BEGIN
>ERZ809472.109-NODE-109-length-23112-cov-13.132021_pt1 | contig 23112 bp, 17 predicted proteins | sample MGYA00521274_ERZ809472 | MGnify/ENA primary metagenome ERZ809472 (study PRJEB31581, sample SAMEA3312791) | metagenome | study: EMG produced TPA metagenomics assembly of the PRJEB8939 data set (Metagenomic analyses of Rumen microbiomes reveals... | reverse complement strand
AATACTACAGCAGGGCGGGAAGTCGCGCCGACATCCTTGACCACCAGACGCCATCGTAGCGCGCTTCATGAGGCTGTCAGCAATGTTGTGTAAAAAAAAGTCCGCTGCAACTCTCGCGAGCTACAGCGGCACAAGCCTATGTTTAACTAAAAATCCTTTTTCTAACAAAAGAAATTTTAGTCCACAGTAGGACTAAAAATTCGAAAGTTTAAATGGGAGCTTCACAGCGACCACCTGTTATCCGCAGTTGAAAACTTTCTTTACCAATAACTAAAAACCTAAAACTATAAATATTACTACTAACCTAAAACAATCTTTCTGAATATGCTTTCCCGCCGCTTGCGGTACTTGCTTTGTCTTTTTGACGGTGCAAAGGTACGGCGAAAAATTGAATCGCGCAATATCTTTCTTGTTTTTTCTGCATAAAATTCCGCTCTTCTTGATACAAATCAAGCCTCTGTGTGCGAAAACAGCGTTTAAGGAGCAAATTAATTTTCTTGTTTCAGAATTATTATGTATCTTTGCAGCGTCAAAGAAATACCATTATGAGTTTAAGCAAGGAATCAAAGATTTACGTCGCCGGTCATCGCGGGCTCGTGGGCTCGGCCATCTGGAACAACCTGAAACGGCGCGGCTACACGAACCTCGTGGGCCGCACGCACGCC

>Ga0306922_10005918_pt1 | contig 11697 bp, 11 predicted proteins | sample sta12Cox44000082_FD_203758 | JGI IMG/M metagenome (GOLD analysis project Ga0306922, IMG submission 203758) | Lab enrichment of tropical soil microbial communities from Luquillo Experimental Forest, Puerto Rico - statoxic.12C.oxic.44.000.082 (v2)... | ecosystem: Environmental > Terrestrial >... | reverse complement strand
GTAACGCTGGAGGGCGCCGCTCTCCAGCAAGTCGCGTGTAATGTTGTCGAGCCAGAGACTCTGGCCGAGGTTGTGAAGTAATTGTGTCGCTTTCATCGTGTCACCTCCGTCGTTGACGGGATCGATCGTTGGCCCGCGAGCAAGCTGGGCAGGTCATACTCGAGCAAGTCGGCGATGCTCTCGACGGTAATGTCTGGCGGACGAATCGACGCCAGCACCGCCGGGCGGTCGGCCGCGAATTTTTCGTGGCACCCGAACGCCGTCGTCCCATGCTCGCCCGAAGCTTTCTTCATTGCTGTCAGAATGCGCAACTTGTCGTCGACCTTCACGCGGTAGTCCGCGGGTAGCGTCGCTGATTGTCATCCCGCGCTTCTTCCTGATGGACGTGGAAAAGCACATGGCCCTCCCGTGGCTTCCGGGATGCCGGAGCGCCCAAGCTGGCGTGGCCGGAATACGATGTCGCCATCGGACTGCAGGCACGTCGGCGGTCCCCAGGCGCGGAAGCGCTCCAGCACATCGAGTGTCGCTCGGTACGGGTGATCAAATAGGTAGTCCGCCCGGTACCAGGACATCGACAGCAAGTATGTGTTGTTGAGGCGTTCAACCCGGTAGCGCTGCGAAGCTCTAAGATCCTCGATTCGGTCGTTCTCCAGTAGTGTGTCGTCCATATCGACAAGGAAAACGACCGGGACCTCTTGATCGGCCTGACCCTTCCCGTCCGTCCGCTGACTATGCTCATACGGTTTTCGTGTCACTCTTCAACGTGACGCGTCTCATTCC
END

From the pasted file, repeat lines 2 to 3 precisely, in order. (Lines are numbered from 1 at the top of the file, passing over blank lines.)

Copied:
AATACTACAGCAGGGCGGGAAGTCGCGCCGACATCCTTGACCACCAGACGCCATCGTAGCGCGCTTCATGAGGCTGTCAGCAATGTTGTGTAAAAAAAAGTCCGCTGCAACTCTCGCGAGCTACAGCGGCACAAGCCTATGTTTAACTAAAAATCCTTTTTCTAACAAAAGAAATTTTAGTCCACAGTAGGACTAAAAATTCGAAAGTTTAAATGGGAGCTTCACAGCGACCACCTGTTATCCGCAGTTGAAAACTTTCTTTACCAATAACTAAAAACCTAAAACTATAAATATTACTACTAACCTAAAACAATCTTTCTGAATATGCTTTCCCGCCGCTTGCGGTACTTGCTTTGTCTTTTTGACGGTGCAAAGGTACGGCGAAAAATTGAATCGCGCAATATCTTTCTTGTTTTTTCTGCATAAAATTCCGCTCTTCTTGATACAAATCAAGCCTCTGTGTGCGAAAACAGCGTTTAAGGAGCAAATTAATTTTCTTGTTTCAGAATTATTATGTATCTTTGCAGCGTCAAAGAAATACCATTATGAGTTTAAGCAAGGAATCAAAGATTTACGTCGCCGGTCATCGCGGGCTCGTGGGCTCGGCCATCTGGAACAACCTGAAACGGCGCGGCTACACGAACCTCGTGGGCCGCACGCACGCC

>Ga0306922_10005918_pt1 | contig 11697 bp, 11 predicted proteins | sample sta12Cox44000082_FD_203758 | JGI IMG/M metagenome (GOLD analysis project Ga0306922, IMG submission 203758) | Lab enrichment of tropical soil microbial communities from Luquillo Experimental Forest, Puerto Rico - statoxic.12C.oxic.44.000.082 (v2)... | ecosystem: Environmental > Terrestrial >... | reverse complement strand